Our young people ask us how they can get a career in tech, and we tell them that there are many ways and not one option. It’s important to us to not funnel our young people down one route, so we showcase apprenticeships, work experience and university degrees that we think are teaching skills the industry needs.

7. As someone who is looking to bridge the gap of women in technology, do you find you get a lot of proactive support from males in the industry? Is that getting easier or is it still a challenge/barrier you face?

We have a fantastic amount of male supporters here in Liverpool and across the North West! We find that it’s even more powerful when men, especially senior leaders and business owners, show their support as this is encouraging other male-owned companies to follow suit.

8. Is it ever too late to get involved in technology? A career move can be daunting, but the soft skills learned in other areas (project management, for example) could really benefit the technology world.

Absolutely, these soft skills are essential and can be transferred into tech from any industry. We have a great example of this. One of our 6-week coding graduates has recently got her first web developer job after spending years in admin within the retail sector. The course transformed her life! We speak to both men and women from all ages that have changed a career later on in life. If you want to do it, connect with organisations like us and we’ll help.

Also, if you’re a mum, there’s a fantastic organisation in Manchester called ‘Tech Returners’ (this link opens in a new window) who get women back into work via tech after having children.

9. Do you have any advice for young girls who want a career in technology when they’re older? How to they make themselves stand out in a male-dominated industry — do they have to do anything differently, or should they just work hard and show how they are just as capable of a successful career?

My advice for young girls is that you should never think that an opportunity won’t be available to you because of your gender. If you want a career in this world, then you can, and you can thrive and really make a difference.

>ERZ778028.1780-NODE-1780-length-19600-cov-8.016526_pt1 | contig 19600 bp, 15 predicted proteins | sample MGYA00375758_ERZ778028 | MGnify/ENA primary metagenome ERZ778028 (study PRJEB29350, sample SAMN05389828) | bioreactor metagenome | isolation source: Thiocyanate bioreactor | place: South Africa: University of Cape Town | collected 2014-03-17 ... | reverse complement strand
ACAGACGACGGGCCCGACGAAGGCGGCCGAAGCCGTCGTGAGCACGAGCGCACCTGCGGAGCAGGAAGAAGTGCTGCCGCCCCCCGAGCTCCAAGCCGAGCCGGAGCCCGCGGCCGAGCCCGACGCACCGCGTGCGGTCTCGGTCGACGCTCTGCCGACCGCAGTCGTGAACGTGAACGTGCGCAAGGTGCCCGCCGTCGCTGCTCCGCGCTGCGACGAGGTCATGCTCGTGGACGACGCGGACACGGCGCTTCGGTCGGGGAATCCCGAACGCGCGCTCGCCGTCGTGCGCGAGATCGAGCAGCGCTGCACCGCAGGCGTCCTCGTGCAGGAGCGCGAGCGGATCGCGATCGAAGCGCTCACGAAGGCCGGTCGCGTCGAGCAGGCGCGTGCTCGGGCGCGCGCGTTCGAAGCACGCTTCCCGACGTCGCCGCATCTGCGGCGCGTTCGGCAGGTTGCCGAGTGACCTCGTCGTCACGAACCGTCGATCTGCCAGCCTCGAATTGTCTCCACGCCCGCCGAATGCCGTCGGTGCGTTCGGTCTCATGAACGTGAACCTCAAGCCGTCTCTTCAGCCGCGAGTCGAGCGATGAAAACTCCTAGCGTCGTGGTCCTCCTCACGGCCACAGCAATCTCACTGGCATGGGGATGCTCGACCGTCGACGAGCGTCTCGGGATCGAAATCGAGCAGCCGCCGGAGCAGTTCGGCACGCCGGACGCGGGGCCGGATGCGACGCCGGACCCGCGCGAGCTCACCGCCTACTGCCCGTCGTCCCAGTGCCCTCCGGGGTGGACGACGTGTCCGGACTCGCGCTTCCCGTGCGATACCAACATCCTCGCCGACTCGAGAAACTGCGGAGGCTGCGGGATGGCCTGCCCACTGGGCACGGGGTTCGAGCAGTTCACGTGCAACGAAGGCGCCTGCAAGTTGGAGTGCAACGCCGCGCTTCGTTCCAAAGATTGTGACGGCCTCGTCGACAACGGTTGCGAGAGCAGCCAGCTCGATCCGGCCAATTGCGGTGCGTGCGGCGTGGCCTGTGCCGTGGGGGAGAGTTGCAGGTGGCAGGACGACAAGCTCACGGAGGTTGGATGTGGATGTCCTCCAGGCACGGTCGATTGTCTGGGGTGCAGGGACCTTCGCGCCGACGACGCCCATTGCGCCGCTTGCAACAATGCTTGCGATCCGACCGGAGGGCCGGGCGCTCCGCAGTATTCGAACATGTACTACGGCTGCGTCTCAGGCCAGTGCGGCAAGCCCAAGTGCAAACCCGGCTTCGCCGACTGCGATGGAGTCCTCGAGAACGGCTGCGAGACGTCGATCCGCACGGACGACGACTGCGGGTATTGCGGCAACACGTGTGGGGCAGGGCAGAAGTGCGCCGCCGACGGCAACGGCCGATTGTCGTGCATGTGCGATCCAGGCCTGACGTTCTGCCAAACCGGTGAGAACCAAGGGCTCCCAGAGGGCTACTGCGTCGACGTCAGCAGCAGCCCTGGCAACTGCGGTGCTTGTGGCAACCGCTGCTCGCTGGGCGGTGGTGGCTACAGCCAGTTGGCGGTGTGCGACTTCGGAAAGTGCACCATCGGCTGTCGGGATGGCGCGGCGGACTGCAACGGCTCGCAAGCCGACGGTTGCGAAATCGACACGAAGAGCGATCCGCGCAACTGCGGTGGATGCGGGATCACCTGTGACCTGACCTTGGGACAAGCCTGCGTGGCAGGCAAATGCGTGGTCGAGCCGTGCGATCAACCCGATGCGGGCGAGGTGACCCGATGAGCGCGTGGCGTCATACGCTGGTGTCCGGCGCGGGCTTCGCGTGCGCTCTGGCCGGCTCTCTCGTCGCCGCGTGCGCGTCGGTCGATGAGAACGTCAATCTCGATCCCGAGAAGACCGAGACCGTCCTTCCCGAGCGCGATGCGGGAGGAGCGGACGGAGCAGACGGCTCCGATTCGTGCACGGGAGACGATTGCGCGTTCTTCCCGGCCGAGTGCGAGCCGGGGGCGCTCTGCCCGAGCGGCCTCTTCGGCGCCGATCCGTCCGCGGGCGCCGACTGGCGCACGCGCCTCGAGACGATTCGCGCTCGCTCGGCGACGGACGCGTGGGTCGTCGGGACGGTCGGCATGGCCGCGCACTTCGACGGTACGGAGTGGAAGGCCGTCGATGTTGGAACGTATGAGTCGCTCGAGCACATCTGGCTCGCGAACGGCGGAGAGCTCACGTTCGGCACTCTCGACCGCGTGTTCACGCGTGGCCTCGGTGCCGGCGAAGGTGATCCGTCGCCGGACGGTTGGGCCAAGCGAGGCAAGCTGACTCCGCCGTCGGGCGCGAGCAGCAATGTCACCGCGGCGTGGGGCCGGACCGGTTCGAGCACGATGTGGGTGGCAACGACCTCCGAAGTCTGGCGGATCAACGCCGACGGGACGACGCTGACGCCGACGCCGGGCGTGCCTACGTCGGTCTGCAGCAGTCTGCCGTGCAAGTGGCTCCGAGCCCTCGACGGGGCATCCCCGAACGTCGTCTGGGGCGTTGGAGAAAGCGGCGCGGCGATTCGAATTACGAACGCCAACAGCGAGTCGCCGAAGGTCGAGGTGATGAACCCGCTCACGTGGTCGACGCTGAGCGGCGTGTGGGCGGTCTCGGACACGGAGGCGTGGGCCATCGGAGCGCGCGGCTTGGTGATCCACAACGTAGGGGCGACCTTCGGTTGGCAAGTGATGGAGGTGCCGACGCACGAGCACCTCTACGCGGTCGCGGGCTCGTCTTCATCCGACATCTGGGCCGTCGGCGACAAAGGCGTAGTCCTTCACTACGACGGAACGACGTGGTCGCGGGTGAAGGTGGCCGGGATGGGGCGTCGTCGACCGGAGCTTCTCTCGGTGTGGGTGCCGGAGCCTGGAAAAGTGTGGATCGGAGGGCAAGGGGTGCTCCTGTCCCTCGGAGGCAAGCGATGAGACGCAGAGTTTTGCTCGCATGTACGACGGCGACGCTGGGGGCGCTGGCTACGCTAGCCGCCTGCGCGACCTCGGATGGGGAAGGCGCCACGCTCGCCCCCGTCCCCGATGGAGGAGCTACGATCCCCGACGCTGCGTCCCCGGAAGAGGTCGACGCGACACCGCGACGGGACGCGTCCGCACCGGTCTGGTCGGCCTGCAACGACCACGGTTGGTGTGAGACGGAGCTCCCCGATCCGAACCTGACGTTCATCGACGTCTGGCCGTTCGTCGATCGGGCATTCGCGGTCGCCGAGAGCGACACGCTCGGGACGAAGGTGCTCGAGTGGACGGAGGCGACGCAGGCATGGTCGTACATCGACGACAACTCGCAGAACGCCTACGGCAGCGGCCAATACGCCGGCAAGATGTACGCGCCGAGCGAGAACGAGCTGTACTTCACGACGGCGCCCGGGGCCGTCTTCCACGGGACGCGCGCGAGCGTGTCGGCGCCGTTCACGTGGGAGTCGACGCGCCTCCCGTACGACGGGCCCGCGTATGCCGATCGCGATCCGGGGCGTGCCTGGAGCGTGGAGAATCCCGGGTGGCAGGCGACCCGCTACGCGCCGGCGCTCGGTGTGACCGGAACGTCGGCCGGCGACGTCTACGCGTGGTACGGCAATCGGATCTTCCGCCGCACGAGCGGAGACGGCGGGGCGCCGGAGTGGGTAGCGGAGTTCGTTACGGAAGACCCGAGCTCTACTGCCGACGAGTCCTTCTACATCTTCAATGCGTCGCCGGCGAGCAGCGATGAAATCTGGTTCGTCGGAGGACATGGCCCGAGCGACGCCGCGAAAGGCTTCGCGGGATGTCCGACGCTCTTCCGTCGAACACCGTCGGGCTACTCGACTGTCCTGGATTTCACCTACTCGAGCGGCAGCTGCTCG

In terms of making that first step, speak to us at InnovateHer (this link opens in a new window), check out our blogs (we interview many role models from different areas within tech), go to networking events around your local area, engage with your local makerspaces, volunteer at local charities, apply for work experience and maybe even pursue some online courses — check out FutureLearn (this link opens in a new window), Udemy (this link opens in a new window) and Codecademy (this link opens in a new window) to start with.

10. I read the following statistic on the Liverpool Girl Geeks site ‘by 2040 it is estimated that only 1% of the tech sector will be female if there are no interventions’, which is a scary thought. Are there any wider initiatives being pushed to try and help improve this, or is it currently down to people like yourself to support the sector?

There are some fantastic initiatives out there that are working towards improving diversity in tech. ‘The Stemettes’ (this link opens in a new window) are a great organisation focusing on getting more girls into science, technology and engineering nationally. More widely code clubs are popping up in lots of communities around the country as well as Coder Dojo’s (this link opens in a new window) and FabLabs (this link opens in a new window).

There is lots of work to be done, so organisations and the government really need to support the work going on, so it’s more impactful.

11. Where do you hope to see the industry by 2020, 2030 and 2040, and do you currently see it moving in this direction? If not, which direction is it moving in and why do you think this is so?

To be honest, I hope to not have these businesses by 2040 because there won’t be a gender issue, but that’s very unlikely to happen as it stands. We need more support from the government if the issue was to go away and the education system needs an overhaul. There are some good initiatives as I’ve stated previously, the Department for Education is also introducing technical levels for colleges which is also interesting, but there are still many barriers for women that need to be addressed.

12. Have you ever experienced any negative reactions or vibes to your involvement in the industry, or do you find people are very open to what you are trying to achieve? If you have experienced any negative situations, how have you tackled this as it seems that it hasn’t knocked your enthusiasm on any level? How do you stay positive in such a challenging sector?

Like any business, we receive knockbacks all the time; whether that’s from a bid we spent weeks writing or someone trolling us on Twitter. The thing that drives us is the women who we help and see succeed. When you meet these women the majority have little confidence, but after a couple of sessions, you see this increase dramatically. Some of our teen graduates are now seeking employment within the sector, they’re winning hackathons and applying for apprenticeships, this is what I hoped to see after I left my job two years ago to do it, and this is what helps when we’re up against a challenge.